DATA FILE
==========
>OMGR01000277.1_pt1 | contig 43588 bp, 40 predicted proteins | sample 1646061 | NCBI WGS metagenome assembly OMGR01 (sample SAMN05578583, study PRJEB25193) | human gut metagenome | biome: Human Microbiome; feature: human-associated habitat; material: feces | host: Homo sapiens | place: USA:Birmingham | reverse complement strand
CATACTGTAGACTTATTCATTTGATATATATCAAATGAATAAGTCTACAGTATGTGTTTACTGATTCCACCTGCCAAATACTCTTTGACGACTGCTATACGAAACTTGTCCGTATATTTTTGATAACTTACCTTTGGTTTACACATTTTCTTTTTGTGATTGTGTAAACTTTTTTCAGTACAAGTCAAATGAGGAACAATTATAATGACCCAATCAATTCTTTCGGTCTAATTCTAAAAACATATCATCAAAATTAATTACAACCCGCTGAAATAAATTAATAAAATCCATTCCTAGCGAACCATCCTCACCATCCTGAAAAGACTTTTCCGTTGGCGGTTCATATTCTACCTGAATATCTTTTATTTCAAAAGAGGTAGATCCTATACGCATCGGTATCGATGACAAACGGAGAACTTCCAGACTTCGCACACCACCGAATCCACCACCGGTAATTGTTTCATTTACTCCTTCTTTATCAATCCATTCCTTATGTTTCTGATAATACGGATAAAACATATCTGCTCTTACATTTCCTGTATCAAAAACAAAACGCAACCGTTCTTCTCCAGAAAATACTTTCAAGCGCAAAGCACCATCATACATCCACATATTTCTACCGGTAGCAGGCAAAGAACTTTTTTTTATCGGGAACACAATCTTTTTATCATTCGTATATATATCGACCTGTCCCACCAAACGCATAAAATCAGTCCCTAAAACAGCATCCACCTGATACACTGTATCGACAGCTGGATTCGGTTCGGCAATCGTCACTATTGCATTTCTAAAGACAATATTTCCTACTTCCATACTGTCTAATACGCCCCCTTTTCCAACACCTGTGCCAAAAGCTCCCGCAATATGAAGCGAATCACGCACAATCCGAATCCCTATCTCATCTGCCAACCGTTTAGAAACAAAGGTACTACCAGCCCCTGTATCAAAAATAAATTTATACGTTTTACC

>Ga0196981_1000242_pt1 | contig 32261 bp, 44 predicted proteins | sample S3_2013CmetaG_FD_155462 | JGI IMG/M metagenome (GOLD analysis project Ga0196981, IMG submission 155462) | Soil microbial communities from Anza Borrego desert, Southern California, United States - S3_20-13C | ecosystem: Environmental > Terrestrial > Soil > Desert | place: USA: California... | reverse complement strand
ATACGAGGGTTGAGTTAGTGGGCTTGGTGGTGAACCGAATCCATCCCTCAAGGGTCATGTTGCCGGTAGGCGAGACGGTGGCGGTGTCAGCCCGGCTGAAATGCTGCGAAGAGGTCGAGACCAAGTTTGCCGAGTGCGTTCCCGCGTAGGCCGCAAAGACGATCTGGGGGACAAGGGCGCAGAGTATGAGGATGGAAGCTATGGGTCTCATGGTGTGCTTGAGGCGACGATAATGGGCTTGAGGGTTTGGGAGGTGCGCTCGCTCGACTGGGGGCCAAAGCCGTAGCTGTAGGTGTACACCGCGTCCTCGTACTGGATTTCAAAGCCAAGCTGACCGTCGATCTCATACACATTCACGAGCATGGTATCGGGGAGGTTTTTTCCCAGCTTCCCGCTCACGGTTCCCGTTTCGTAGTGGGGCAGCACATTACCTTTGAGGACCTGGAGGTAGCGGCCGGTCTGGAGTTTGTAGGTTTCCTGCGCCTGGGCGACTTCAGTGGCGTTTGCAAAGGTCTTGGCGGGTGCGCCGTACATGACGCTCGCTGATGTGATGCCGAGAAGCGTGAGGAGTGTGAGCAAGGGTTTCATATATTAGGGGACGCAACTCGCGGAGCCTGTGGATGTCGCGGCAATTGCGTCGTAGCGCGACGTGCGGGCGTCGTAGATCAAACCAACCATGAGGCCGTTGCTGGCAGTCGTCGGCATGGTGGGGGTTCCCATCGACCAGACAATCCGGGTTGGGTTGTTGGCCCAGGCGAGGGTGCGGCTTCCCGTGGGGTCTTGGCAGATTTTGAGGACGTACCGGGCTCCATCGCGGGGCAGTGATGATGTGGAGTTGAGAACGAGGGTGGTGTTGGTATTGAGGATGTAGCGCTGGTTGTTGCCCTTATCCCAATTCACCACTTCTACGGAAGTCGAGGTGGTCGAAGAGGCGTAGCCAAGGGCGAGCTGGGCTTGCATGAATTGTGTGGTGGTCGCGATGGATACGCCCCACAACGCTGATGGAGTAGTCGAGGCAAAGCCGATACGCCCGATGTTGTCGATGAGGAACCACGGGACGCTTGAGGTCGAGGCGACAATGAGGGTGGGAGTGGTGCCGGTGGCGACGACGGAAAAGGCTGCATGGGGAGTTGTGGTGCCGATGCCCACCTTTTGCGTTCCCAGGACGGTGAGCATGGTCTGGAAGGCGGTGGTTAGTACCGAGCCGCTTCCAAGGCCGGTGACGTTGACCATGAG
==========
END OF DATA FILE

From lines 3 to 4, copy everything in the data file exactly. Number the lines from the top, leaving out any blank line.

>Ga0196981_1000242_pt1 | contig 32261 bp, 44 predicted proteins | sample S3_2013CmetaG_FD_155462 | JGI IMG/M metagenome (GOLD analysis project Ga0196981, IMG submission 155462) | Soil microbial communities from Anza Borrego desert, Southern California, United States - S3_20-13C | ecosystem: Environmental > Terrestrial > Soil > Desert | place: USA: California... | reverse complement strand
ATACGAGGGTTGAGTTAGTGGGCTTGGTGGTGAACCGAATCCATCCCTCAAGGGTCATGTTGCCGGTAGGCGAGACGGTGGCGGTGTCAGCCCGGCTGAAATGCTGCGAAGAGGTCGAGACCAAGTTTGCCGAGTGCGTTCCCGCGTAGGCCGCAAAGACGATCTGGGGGACAAGGGCGCAGAGTATGAGGATGGAAGCTATGGGTCTCATGGTGTGCTTGAGGCGACGATAATGGGCTTGAGGGTTTGGGAGGTGCGCTCGCTCGACTGGGGGCCAAAGCCGTAGCTGTAGGTGTACACCGCGTCCTCGTACTGGATTTCAAAGCCAAGCTGACCGTCGATCTCATACACATTCACGAGCATGGTATCGGGGAGGTTTTTTCCCAGCTTCCCGCTCACGGTTCCCGTTTCGTAGTGGGGCAGCACATTACCTTTGAGGACCTGGAGGTAGCGGCCGGTCTGGAGTTTGTAGGTTTCCTGCGCCTGGGCGACTTCAGTGGCGTTTGCAAAGGTCTTGGCGGGTGCGCCGTACATGACGCTCGCTGATGTGATGCCGAGAAGCGTGAGGAGTGTGAGCAAGGGTTTCATATATTAGGGGACGCAACTCGCGGAGCCTGTGGATGTCGCGGCAATTGCGTCGTAGCGCGACGTGCGGGCGTCGTAGATCAAACCAACCATGAGGCCGTTGCTGGCAGTCGTCGGCATGGTGGGGGTTCCCATCGACCAGACAATCCGGGTTGGGTTGTTGGCCCAGGCGAGGGTGCGGCTTCCCGTGGGGTCTTGGCAGATTTTGAGGACGTACCGGGCTCCATCGCGGGGCAGTGATGATGTGGAGTTGAGAACGAGGGTGGTGTTGGTATTGAGGATGTAGCGCTGGTTGTTGCCCTTATCCCAATTCACCACTTCTACGGAAGTCGAGGTGGTCGAAGAGGCGTAGCCAAGGGCGAGCTGGGCTTGCATGAATTGTGTGGTGGTCGCGATGGATACGCCCCACAACGCTGATGGAGTAGTCGAGGCAAAGCCGATACGCCCGATGTTGTCGATGAGGAACCACGGGACGCTTGAGGTCGAGGCGACAATGAGGGTGGGAGTGGTGCCGGTGGCGACGACGGAAAAGGCTGCATGGGGAGTTGTGGTGCCGATGCCCACCTTTTGCGTTCCCAGGACGGTGAGCATGGTCTGGAAGGCGGTGGTTAGTACCGAGCCGCTTCCAAGGCCGGTGACGTTGACCATGAG